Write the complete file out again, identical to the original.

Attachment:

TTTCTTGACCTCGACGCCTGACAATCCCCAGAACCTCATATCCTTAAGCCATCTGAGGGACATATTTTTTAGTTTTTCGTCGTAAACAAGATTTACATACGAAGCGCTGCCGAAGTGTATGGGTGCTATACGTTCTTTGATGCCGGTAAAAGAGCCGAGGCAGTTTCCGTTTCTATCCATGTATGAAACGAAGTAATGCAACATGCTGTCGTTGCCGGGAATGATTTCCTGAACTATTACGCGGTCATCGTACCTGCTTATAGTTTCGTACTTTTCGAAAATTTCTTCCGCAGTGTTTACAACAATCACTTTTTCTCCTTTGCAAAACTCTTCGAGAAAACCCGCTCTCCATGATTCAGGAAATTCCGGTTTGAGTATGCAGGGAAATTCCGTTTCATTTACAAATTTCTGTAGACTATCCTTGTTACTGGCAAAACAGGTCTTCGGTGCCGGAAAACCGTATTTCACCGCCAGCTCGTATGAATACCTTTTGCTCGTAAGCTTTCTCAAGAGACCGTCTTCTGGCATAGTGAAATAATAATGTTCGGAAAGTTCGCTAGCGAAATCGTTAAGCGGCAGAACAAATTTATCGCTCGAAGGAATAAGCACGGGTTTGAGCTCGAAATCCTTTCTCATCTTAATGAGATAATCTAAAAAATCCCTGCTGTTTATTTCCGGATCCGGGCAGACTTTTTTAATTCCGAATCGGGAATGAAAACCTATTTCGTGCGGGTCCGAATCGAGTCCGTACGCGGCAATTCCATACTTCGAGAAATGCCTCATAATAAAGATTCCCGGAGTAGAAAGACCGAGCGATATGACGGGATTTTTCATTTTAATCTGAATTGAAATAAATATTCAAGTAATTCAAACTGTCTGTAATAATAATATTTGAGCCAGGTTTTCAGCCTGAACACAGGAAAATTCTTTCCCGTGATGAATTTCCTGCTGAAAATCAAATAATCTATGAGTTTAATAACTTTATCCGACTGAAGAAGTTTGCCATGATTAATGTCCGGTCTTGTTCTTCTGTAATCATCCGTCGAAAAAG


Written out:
TTTCTTGACCTCGACGCCTGACAATCCCCAGAACCTCATATCCTTAAGCCATCTGAGGGACATATTTTTTAGTTTTTCGTCGTAAACAAGATTTACATACGAAGCGCTGCCGAAGTGTATGGGTGCTATACGTTCTTTGATGCCGGTAAAAGAGCCGAGGCAGTTTCCGTTTCTATCCATGTATGAAACGAAGTAATGCAACATGCTGTCGTTGCCGGGAATGATTTCCTGAACTATTACGCGGTCATCGTACCTGCTTATAGTTTCGTACTTTTCGAAAATTTCTTCCGCAGTGTTTACAACAATCACTTTTTCTCCTTTGCAAAACTCTTCGAGAAAACCCGCTCTCCATGATTCAGGAAATTCCGGTTTGAGTATGCAGGGAAATTCCGTTTCATTTACAAATTTCTGTAGACTATCCTTGTTACTGGCAAAACAGGTCTTCGGTGCCGGAAAACCGTATTTCACCGCCAGCTCGTATGAATACCTTTTGCTCGTAAGCTTTCTCAAGAGACCGTCTTCTGGCATAGTGAAATAATAATGTTCGGAAAGTTCGCTAGCGAAATCGTTAAGCGGCAGAACAAATTTATCGCTCGAAGGAATAAGCACGGGTTTGAGCTCGAAATCCTTTCTCATCTTAATGAGATAATCTAAAAAATCCCTGCTGTTTATTTCCGGATCCGGGCAGACTTTTTTAATTCCGAATCGGGAATGAAAACCTATTTCGTGCGGGTCCGAATCGAGTCCGTACGCGGCAATTCCATACTTCGAGAAATGCCTCATAATAAAGATTCCCGGAGTAGAAAGACCGAGCGATATGACGGGATTTTTCATTTTAATCTGAATTGAAATAAATATTCAAGTAATTCAAACTGTCTGTAATAATAATATTTGAGCCAGGTTTTCAGCCTGAACACAGGAAAATTCTTTCCCGTGATGAATTTCCTGCTGAAAATCAAATAATCTATGAGTTTAATAACTTTATCCGACTGAAGAAGTTTGCCATGATTAATGTCCGGTCTTGTTCTTCTGTAATCATCCGTCGAAAAAG